If you walk along the waterfront in Burlington, you will come upon a large wooden statue in Battery Park that honors Grey Lock, a great leader who led Abenaki warriors against an encroaching Puritan population from the south. This is commonly known as the Grey Lock War (1723-1727).  What you may not know is that the statue honors Catholic history as well. Vermont, called Ndakinna, meaning “Our Land” by the Abenaki inhabitants, was also Catholic country.

Mississquoi, where Grey Lock and his family were baptized in 1740, had a Catholic church run by Jesuits who had asked permission to settle among the Abenaki. The village had about 40 lodges and was strategically placed so as to teach the Abenaki travelling up and down Lake Champlain. Tradition has it that Abenaki Catholics transported stone for the church in their canoes.

The church in Mississquoi was not the first church in Ndakinna. Priests first ministered in Vermont as early as 1615. Churches were built in Isle LaMotte, Ferrisburg and Newbury, another important Abenaki center named Cowass. The Jesuits referred to this mission on the Connecticut River as “mission de loups” or mission of the wolves. This mission was setup to teach the Koasek Abenaki traveling up and down the river.

Many Abenaki became Catholic, and examples of their intense religious faith and Catholic devotion fill the Jesuit Relations, Puritan accounts and Abenaki oral tradition. Abenaki sang Catholic hymns and said prayers in the Abenaki language. When there was not a resident priest in Vermont, Abenaki travelled up to Odanak, a large Abenaki settlement on the St. Lawrence River, for the sacraments. The Abenaki even brought their own chaplain on large military campaigns.
To outsiders, Abenaki Catholicism might seem strange or even contradictory. Not to Chief Don Stevens of the Nulhegan Abenaki Tribe. “Abenaki were easily converted to the Catholic religion because their spiritual practices are similar in nature,” Stevens explained. “For instance, we Abenaki believe in one God with many spirits. The Catholic religion also recognizes one God with many spirits: saints and angels. Both religions allow for those spirits to watch over them and do certain tasks for them.”

A key example is a name common among Abenakis: St. Francis. “St. Francis watches over the animals and the forests. The Abenaki ‘spirit of the woods’ performs the same function. We have songs dedicated to this spirit. The French referred to many of the Abenaki as the ‘St. Francis’ Indians, and that name is still prevalent in Missisquoi and Odanak today. So you see, the two beliefs are the same and parallel in practice.”

What Stevens calls “parallel in practice” is not hard to see. Both traditions emphasize the importance of sacrifice and discipline. The incense, bells and ritual of Catholicism were similar to Native ways of prayer and ceremony. Yet Abenaki spirituality was different in that it was more all-encompassing than their Puritan neighbors to the south, something that outsiders noticed. Father Jacques Bigot, a Jesuit priest who lived with the Abenaki, wrote in 1699 that Puritan captives are at first “greatly prejudiced against us [Catholics] but they gradually allow themselves to be persuaded by the devotion of our Abenakis [the local Indians] and their zeal for prayer — which they do not find, they say, in their own colony” (Demos, The Unredeemed Captive, 152).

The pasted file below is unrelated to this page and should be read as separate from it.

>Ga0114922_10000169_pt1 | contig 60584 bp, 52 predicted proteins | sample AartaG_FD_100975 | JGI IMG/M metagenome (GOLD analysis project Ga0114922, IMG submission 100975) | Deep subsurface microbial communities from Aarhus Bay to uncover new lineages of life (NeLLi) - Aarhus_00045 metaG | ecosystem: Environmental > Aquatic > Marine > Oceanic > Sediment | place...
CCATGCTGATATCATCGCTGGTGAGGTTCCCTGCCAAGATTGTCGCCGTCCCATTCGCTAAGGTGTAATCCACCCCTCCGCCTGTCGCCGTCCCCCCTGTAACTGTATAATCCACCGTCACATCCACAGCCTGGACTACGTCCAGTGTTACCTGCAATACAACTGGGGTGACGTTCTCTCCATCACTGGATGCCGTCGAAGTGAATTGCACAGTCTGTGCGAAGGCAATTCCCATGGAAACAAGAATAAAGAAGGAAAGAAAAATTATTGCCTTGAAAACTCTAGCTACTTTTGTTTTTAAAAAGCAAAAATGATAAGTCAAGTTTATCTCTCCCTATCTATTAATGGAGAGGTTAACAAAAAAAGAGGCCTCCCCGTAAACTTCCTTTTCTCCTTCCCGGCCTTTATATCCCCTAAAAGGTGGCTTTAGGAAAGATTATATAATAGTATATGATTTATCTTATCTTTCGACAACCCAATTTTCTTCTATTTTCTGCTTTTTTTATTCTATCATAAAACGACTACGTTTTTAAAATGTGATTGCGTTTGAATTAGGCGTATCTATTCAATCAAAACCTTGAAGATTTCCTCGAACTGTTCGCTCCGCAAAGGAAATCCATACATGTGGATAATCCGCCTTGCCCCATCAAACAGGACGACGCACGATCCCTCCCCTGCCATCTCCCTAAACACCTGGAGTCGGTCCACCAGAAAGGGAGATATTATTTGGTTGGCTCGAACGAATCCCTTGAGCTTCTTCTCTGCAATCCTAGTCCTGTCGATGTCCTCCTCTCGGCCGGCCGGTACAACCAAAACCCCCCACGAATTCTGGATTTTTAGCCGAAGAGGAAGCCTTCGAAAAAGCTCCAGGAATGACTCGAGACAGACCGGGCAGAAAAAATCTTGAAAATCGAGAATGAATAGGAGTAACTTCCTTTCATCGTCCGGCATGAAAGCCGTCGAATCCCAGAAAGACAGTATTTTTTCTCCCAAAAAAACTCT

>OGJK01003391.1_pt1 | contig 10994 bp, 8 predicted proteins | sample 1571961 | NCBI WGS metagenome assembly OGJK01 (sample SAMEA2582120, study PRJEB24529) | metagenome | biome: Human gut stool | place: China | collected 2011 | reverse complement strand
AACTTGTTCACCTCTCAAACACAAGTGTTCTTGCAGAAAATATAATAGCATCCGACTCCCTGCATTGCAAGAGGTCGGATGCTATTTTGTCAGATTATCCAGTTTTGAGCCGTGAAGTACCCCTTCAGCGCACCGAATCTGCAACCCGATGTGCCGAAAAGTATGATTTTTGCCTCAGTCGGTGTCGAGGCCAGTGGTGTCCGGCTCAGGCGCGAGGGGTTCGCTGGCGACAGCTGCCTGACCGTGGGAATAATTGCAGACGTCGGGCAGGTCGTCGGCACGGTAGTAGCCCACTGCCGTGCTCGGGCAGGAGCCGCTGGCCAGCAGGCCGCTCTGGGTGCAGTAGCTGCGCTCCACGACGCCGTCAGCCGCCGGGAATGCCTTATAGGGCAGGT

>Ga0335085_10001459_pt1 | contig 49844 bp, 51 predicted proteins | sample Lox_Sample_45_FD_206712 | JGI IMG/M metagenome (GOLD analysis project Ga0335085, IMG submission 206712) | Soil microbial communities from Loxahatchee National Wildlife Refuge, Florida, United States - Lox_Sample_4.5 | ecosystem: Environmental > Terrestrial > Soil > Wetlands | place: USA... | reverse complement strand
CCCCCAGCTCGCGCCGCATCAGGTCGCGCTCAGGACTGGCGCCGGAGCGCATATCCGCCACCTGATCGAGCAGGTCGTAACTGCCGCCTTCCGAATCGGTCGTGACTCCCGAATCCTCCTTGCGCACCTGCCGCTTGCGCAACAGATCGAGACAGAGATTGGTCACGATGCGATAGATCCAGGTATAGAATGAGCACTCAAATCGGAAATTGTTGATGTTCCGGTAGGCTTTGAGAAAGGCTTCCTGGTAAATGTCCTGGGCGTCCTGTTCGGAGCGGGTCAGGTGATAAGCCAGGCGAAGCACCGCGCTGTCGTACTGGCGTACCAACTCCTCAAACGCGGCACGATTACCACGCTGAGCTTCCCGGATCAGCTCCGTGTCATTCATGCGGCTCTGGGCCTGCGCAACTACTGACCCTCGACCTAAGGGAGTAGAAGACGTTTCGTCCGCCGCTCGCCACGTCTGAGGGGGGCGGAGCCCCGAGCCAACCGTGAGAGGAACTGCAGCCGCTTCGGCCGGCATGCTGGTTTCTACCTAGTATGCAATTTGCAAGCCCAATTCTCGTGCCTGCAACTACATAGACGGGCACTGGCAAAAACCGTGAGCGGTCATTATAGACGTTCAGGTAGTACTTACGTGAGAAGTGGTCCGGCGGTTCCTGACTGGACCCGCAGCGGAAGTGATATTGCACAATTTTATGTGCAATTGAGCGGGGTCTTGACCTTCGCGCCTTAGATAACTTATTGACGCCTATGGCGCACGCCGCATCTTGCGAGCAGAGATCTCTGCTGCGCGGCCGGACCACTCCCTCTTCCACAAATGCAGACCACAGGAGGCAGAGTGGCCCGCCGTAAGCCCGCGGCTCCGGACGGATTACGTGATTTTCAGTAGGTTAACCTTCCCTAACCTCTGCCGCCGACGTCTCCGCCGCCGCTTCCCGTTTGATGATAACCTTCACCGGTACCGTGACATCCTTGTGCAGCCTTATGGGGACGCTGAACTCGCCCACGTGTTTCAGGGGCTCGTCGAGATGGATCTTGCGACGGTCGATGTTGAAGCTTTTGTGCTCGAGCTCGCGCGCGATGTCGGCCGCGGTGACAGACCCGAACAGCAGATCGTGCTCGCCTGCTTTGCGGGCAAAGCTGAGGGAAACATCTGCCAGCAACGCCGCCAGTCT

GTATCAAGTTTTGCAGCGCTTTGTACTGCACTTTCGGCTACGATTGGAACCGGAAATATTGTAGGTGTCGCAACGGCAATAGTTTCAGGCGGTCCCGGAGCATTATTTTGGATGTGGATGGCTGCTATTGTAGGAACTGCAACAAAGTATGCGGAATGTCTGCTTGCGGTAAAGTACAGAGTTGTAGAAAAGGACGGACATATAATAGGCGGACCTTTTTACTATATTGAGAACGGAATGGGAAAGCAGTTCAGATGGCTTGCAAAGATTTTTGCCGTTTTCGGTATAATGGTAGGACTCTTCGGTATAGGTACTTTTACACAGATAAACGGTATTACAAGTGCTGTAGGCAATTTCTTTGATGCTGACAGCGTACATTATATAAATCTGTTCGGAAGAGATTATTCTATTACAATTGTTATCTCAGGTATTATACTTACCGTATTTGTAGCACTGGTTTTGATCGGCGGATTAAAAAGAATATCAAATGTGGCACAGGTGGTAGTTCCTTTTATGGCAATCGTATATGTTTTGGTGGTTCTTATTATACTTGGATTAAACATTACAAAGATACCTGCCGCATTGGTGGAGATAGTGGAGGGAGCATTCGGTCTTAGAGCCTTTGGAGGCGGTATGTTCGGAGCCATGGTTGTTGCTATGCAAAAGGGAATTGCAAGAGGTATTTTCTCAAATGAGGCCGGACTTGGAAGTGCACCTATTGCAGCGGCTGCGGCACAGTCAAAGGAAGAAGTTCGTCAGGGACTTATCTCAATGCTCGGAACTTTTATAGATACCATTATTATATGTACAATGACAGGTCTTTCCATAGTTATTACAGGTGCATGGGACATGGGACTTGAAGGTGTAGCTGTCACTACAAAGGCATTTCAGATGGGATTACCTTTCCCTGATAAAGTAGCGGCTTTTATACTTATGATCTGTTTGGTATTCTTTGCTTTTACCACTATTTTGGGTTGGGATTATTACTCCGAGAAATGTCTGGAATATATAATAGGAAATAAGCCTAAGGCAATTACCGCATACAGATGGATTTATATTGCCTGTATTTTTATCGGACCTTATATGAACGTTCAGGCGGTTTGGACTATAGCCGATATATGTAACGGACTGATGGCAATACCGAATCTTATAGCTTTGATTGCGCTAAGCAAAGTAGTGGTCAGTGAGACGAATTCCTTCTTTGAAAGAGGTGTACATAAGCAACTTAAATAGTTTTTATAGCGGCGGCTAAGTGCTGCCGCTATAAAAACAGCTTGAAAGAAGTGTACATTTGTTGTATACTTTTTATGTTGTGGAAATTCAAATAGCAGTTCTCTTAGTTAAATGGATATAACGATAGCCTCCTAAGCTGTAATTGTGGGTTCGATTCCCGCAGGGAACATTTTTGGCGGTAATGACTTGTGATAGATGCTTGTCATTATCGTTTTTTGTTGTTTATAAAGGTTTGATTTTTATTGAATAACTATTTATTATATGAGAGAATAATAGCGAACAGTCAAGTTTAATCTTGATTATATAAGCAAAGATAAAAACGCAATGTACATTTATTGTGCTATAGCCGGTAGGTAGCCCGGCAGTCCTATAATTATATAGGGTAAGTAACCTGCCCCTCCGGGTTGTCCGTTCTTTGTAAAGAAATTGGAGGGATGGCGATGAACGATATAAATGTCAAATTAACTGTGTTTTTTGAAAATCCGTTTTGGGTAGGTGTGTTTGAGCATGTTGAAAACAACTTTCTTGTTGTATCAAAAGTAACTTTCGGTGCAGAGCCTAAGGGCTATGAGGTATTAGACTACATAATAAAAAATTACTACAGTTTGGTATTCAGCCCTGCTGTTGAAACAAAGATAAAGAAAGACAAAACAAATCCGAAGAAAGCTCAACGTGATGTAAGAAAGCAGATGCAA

The devotion and prayer described by Bigot are not a product of Catholic missions but part of the way of life you hear described across Native American country to this day: living or walking “in a good way.” This recognizes that all is sacred and a gift. Traditional and Catholic practices of ceremony and prayer connect you in a spiritual way to all that surrounds you.

In Ndakinna, the Catholic way permeated the Abenaki way even for non-Catholics. The small island off of Shelburne Point that we call Rock Dunder, is a sacred site for the Abenaki, believed to be Odzihozo, the Earth-Shaper. In the 1800s, Chief Polani-Taxos-Kohla-Kost heard the Catholic story that the Great Spirit said he was to build His church upon a rock and remembered Odihozo. Chief Polani contemplated how both the Abenaki and the Catholic ways understood the Great Spirit to respect “the strength and endurance of the rock” and because of that took that name Peter (Trudy Ann Parker, Aunt Sarah: Woman of the Dawnland, 3). For Chief Peter Polani-Taxos-Kohla-Kost, walking in a good way in Ndakinna was to honor all the ways the Great Spirit shines through creation.

The next time you go to Battery Park, send up a prayer of thanksgiving for our spiritual ancestors. Maybe you could also look at Odzihozo and discern how you could be a better steward of this sacred land. And best of all, go to an Abenaki event. Pray for their future and learn from them. Meditate on the first two centuries of Catholicism in Vermont and let your spirituality permeate all you see and all you do, that we may all walk in a good way here in Ndakinna.

—Damian Costello, with Chief Don Stevens

—Originally published in the Summer 2020 issue of Vermont Catholic magazine.

 

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